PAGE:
Amy Shojai CABC is a certified animal behavior consultant and author of 23 pet care titles. She also writes for cats.About.com and AOL’s Paw Nation, and appears as an expert on Animal Planet’s CATS-101, and DOGS-101. She lives in Texas with a Siamese wannabe and a smart-aleck German shepherd. Thus far, she’s Kindle-ized five of her backlist books including Complete Care for Your Aging Cat.
Amy’s story is fascinating. She confirms something I’ve always suspected: free information on the internet is putting non-fiction writers such as Amy out of business. However, the ebook revolution has given Amy’s writing career a new lease on life, proving once again that readers prefer easy (they can download her knowledge onto a Kindle with a couple of clicks) over free (hunting up the same knowledge from disparate – and often unreliable – sources on the web).
Here’s Amy’s story:
“HISS & TELL—A Nonfiction Author’s Kindle-ization Journey”
As a non-fiction author and journalist, I come from the world of traditional print publishing. I never thought anything could take the place of newspapers and magazines, and I wrote boatloads of articles and columns before I realized a book was the same amount of work but paid better. Duh. After the first six books, I signed with a high-powered agent, and my pet writing dreams took off.
I can hear other writers snickering—“Pet writing? Are you kidding?!” Folks, this was in the days of 6-figure advances, spokesperson tours with major pet food companies, and multi-book deals. I ain’t a-woofin’ you (as they say here in Texas).
So what happened? Internet and Google. Hisssssssssss!
For me and many successful non-fiction writers, the Internet burst our personal publishing bubble. Why should someone buy my veterinary medical pet care book when they can read the information for free? And if readers get what they want online, why should editors buy my latest proposal?
Never mind that the free advice of the inane self-proclaimed Internet expert du jour injures or even kills cats and dogs — hey, it’s free! New books won’t sell unless they’re written by that expert du jour with a YouTube cat-in-a-box million page views. Don’t get me wrong, I love Marley & Me, but that’s not what I write. And if a great old first-aid book is still in print and selling, it’s too expensive to update to the latest, most helpful scientific breakthroughs. Grrrrrr!
For a short, painful time (illustrated by the head-shaped dent in my office wall), I gave up. Many folks would kill to have had the run I did, right? I should be grateful and learn to knit. But there’s a reason I own and frequently wear a sparkly rhinestone #1-Bitch pin. It took me twenty years to earn that pin, and this old cat has a few more lives left to spend. Writing isn’t just what I do, it’s who I am.
After 23 books, I thought that I’d be living off my backlist by this point. Why not make it happen myself? At the least, a revised and updated version of an award-winning book would keep my name fresh and maybe earn some gas money. Besides, I suck at knitting. So ten months ago, I jumped off the Ebook cliff and began swimming in the Kindle-pond.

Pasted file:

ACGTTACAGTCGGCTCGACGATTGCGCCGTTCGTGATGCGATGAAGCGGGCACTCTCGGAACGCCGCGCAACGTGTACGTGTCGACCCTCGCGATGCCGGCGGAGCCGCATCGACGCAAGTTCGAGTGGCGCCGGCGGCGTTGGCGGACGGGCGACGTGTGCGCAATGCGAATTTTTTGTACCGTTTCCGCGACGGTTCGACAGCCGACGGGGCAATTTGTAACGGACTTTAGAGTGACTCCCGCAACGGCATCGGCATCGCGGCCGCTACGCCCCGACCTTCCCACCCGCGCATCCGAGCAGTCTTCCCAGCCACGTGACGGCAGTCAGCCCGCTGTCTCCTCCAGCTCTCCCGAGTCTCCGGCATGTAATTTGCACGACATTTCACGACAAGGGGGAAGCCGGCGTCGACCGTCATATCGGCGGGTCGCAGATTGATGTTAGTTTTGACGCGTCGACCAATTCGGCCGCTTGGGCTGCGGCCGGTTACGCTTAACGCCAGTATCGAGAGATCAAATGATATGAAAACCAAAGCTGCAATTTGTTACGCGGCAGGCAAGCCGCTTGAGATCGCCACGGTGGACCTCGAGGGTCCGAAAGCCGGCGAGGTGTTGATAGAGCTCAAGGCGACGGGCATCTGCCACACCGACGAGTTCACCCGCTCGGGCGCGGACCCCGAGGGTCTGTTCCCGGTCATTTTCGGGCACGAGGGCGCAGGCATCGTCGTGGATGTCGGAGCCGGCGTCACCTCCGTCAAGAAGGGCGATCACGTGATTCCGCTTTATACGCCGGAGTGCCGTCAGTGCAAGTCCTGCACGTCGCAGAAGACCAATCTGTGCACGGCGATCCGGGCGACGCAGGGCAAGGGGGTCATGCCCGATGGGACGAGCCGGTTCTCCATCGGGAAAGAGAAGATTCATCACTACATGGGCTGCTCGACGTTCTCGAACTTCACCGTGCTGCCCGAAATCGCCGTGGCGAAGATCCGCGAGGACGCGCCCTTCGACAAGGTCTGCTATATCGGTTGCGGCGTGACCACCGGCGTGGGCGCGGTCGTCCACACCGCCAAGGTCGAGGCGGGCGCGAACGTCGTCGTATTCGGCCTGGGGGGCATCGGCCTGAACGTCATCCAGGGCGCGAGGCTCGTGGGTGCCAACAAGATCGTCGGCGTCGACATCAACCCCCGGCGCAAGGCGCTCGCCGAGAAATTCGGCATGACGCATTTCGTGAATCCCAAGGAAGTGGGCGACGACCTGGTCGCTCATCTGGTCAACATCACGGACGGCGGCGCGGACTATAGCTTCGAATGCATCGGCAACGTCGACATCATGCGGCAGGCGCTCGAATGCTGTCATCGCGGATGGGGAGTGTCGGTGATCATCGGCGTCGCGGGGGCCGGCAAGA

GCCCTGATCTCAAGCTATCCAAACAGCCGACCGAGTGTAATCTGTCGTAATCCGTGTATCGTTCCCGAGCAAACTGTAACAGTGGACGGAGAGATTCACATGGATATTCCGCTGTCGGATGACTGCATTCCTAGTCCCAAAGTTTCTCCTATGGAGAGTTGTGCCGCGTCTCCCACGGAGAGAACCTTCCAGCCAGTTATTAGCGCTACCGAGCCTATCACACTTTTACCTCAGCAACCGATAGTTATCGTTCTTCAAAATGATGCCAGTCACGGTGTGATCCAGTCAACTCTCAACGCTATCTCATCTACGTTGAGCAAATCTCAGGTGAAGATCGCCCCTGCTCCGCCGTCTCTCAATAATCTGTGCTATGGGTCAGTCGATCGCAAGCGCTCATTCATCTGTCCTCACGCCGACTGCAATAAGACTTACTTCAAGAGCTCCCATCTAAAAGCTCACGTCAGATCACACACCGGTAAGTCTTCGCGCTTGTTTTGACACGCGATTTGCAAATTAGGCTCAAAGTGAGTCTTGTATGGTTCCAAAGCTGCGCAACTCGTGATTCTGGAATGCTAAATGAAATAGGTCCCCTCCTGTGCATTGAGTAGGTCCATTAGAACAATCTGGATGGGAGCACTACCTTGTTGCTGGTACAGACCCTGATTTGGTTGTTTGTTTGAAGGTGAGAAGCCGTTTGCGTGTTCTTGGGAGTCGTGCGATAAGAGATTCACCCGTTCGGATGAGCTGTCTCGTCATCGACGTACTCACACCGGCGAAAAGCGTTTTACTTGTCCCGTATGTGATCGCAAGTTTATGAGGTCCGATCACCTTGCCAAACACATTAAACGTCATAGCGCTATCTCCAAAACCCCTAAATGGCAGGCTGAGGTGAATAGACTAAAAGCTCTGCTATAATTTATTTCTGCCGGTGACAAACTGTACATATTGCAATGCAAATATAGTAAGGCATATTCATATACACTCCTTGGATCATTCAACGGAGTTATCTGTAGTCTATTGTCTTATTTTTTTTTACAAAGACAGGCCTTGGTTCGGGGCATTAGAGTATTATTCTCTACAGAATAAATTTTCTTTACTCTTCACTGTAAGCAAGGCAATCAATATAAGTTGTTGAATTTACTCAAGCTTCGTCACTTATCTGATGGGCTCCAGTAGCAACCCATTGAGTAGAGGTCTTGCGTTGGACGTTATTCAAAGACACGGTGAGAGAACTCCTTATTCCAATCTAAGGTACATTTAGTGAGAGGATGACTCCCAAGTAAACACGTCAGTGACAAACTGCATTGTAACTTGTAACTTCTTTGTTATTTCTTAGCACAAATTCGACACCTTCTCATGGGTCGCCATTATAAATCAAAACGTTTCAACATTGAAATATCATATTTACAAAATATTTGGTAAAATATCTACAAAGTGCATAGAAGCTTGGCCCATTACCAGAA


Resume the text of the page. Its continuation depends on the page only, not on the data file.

Turns out the water was danged frigid, at first, especially for non-fiction book manuscripts. Fiction authors (for the most part) deal simply with text. Nonfiction books rely a bit more on formatting with photos, tables, sidebars, bullet points, TOC, index, and all the other value-added crappiocca that POOF! goes away when translated into HTML-coding and suchlike computeristic mumbo-jumbo. Translating cat and dog behavior makes more sense, believe me! It took some hoop-jumping and searches of the Internet and Google (spit!) to figure it out. I documented the boring how-to in my Redroom.com blog. Bottom line, if I can do it with a non-fiction book, anyone can with text-only fiction.
Once the first book was Kindle-ized, the waters warmed. I’d already been paid well for my books, and I didn’t expect to make money. I just wanted to keep good info out there. So I priced the book low, just to see what happened.
Surprise! the Kindle-ization of the first book not only sold, it sold well. So did the second. I raised the price to $5.99, and sales increased. I’m slowly making my way through the backlist, now priced at less than half of the original print versions and making more per book than the first time around.
Then I got really smart — and fortunate. I’ve partnered with other authors at WhoDaresWinsPublishing.com, to bring our combined backlist into new life on all Ebook platforms and POD via Ingram’s Lightning Source. I suspect other groups of savvy authors also can benefit by pooling resources.
Once my backlist is reborn, I’ll release originals, too. For non-fiction, the traditional 18-24-month wait from acceptance to print can mean information is out of date even before it’s published. Self publishing offers more immediacy, and I have the contacts to get content professionally vetted (pun intended!) prior to publication and reach my audience effectively.
For the first time, I feel in control of my own work. I’m even using Facebook, Twitter, blogging, the Internet and Google (spit!) to make it a success. Would I consider publishing the traditional New York route again? Make me an offer, and we’ll talk.
Amy Shojai’s non-fiction pet books on Kindle include Complete Care for Your Aging Cat and Complete Care for Your Aging Dog.
The Grand Conversation on ebooks will run here at www.jiraiya.com.au until February 28. If you’d like to contribute a guest blog post, email me at firstname.lastname@example.org.
Posted in: writing